To Save Our Heritage or Not to Save Our Environment? This is the Question

To Save Our Heritage or Not to Save Our Environment? This is the Question

Most countries and cities are now working towards becoming net zero by 2030-2050 but what could hinder this vision is the heritage that resides within these locations.

Britain for instance has the oldest housing stock in Europe, meaning that one in five houses is more than 100 years old and is often protected by law so it would be a very long if not impossible to modify these houses and transform them into green houses.

The UK is on the path to net zero by 2050, leading the way in tackling climate change globally. Their plan aims for at least 68% reduction in greenhouse gas emissions by the end of the decade, compared to 1990 levels

But what many people don’t know is that England alone has 343 local authorities and each one of them must work individually to decide how they will support the 2050 vision. Not only this, but they also must work with a budget that in some instances has not been increased since 2011.

Bath for example is a beautiful Georgian and Greek old town in England, it has 5K buildings – 10% of the total- that are listed as being special architectural of historical interest making it a criminal offence to alerted them without permission. Thirty percent of Bath’s housing stock account for 40% of domestic carbon emissions according to the centre for sustainable energy. So these airy halls and wide bright windows will need to wait for now.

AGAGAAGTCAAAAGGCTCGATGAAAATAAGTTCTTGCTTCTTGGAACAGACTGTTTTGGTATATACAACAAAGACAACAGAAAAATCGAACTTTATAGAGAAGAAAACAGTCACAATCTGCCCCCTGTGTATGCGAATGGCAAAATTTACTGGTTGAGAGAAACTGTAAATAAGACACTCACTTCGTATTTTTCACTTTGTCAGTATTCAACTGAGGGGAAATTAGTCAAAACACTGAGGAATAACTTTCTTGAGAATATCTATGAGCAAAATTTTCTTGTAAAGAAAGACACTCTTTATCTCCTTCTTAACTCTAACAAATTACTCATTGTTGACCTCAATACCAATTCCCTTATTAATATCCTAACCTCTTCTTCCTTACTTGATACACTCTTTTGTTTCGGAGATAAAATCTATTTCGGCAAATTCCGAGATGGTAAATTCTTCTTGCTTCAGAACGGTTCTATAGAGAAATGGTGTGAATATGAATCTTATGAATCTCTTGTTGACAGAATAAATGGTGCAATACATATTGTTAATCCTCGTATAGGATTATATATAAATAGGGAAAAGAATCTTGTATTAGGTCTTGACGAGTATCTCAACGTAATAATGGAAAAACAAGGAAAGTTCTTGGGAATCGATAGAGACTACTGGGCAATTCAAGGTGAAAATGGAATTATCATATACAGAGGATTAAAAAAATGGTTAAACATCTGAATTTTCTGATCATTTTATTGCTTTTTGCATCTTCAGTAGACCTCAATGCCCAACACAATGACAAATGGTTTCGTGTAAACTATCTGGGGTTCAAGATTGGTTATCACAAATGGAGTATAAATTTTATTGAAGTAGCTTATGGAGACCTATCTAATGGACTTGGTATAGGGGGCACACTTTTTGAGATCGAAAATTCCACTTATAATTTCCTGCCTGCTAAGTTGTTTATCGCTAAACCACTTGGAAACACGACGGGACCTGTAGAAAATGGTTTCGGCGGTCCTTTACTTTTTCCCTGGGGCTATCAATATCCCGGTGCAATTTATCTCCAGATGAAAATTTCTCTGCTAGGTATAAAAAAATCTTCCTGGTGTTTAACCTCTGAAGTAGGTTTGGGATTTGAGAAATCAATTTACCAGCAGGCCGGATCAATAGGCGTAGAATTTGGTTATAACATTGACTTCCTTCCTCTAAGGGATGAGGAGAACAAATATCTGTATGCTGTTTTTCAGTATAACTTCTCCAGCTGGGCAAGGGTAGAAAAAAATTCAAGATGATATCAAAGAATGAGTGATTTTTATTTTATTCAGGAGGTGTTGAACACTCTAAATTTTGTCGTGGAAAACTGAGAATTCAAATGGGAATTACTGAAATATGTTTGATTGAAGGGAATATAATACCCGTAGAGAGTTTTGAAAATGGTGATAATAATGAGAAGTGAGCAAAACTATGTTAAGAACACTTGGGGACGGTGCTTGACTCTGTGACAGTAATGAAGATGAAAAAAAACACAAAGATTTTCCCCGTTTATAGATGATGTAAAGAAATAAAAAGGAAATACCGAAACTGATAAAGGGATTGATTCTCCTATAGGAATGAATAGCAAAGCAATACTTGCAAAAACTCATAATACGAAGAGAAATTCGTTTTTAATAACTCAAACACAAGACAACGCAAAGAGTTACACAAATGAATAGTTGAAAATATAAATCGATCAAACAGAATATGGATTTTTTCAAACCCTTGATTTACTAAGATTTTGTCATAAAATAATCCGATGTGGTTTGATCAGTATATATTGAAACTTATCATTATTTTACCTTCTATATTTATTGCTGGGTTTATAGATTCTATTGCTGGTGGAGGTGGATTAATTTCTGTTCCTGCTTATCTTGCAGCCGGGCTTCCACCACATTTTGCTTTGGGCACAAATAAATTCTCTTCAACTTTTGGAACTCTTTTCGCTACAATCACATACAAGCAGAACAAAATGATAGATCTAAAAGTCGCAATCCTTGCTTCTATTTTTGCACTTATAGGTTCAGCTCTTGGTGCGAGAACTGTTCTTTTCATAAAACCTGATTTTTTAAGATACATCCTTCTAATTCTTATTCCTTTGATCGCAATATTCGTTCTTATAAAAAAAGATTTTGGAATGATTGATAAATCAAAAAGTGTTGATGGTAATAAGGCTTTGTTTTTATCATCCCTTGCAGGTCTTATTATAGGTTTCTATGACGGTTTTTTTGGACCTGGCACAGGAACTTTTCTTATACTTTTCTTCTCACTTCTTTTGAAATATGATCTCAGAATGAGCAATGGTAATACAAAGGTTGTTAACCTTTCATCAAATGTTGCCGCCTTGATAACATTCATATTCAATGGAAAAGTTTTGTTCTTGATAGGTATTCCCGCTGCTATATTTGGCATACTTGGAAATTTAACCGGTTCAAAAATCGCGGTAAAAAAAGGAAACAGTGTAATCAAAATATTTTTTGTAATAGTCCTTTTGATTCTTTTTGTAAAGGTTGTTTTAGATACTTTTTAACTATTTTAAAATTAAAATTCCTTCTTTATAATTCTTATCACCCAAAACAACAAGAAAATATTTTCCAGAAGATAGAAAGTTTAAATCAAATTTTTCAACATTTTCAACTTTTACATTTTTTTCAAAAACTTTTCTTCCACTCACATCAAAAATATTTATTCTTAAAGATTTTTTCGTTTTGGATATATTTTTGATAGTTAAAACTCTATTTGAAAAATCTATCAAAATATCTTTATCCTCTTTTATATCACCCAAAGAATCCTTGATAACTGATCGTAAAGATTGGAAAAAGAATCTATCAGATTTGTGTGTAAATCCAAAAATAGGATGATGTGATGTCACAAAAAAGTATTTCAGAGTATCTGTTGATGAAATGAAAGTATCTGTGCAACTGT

What really shocked me was the fact that solar panels are permitted but must generally be kept out of sight in shaded roof. Last time I heard, they were called Solar and not Shaded Panels. As for wind turbines to be erected they will have to also wait or give up on the idea because the hills around Bath is a UNESCO Heritage so erecting them is not permitted. No wonder the Bath chapter of Extinction Rebellion is marching the streets in protests constantly.

Unless technology comes to the rescue the government, its experts and its citizens will have to decide if they sacrifice heritage to protect their environment or vice versa but until then one can only hope that they move fast as our planet is screaming.

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Gihan Hyde
Gihan Hyde is an award winning corporate communication expert with a deep passion for internal communication. Her roles spanned different organisations including HSBC, Barclays, M&S, and Department for International Trade, and the Riyadh Metro Project.
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